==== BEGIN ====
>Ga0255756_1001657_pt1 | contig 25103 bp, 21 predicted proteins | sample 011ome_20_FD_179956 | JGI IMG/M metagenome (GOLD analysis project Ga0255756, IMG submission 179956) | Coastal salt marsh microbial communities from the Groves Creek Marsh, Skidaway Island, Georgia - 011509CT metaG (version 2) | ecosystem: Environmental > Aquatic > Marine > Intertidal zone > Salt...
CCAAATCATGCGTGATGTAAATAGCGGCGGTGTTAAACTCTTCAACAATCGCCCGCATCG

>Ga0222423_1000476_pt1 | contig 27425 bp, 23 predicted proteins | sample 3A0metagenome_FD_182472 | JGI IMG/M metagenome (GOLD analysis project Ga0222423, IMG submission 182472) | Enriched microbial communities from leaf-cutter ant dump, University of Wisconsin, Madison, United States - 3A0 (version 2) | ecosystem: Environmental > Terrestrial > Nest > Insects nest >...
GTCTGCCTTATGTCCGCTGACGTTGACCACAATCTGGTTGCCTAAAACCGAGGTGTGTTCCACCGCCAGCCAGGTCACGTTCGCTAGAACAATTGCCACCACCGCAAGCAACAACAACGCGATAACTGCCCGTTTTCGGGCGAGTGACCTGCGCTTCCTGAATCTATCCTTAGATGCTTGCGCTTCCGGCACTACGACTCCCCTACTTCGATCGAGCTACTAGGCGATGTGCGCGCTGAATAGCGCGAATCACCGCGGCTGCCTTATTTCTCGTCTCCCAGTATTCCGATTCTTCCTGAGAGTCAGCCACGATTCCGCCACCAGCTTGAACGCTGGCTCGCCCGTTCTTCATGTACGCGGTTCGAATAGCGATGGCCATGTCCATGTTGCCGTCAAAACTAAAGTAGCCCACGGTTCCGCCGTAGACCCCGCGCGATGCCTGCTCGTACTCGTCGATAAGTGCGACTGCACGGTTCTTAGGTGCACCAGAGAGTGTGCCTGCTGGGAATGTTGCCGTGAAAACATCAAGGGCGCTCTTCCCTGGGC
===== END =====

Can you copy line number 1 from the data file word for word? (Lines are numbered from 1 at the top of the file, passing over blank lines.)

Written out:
>Ga0255756_1001657_pt1 | contig 25103 bp, 21 predicted proteins | sample 011ome_20_FD_179956 | JGI IMG/M metagenome (GOLD analysis project Ga0255756, IMG submission 179956) | Coastal salt marsh microbial communities from the Groves Creek Marsh, Skidaway Island, Georgia - 011509CT metaG (version 2) | ecosystem: Environmental > Aquatic > Marine > Intertidal zone > Salt...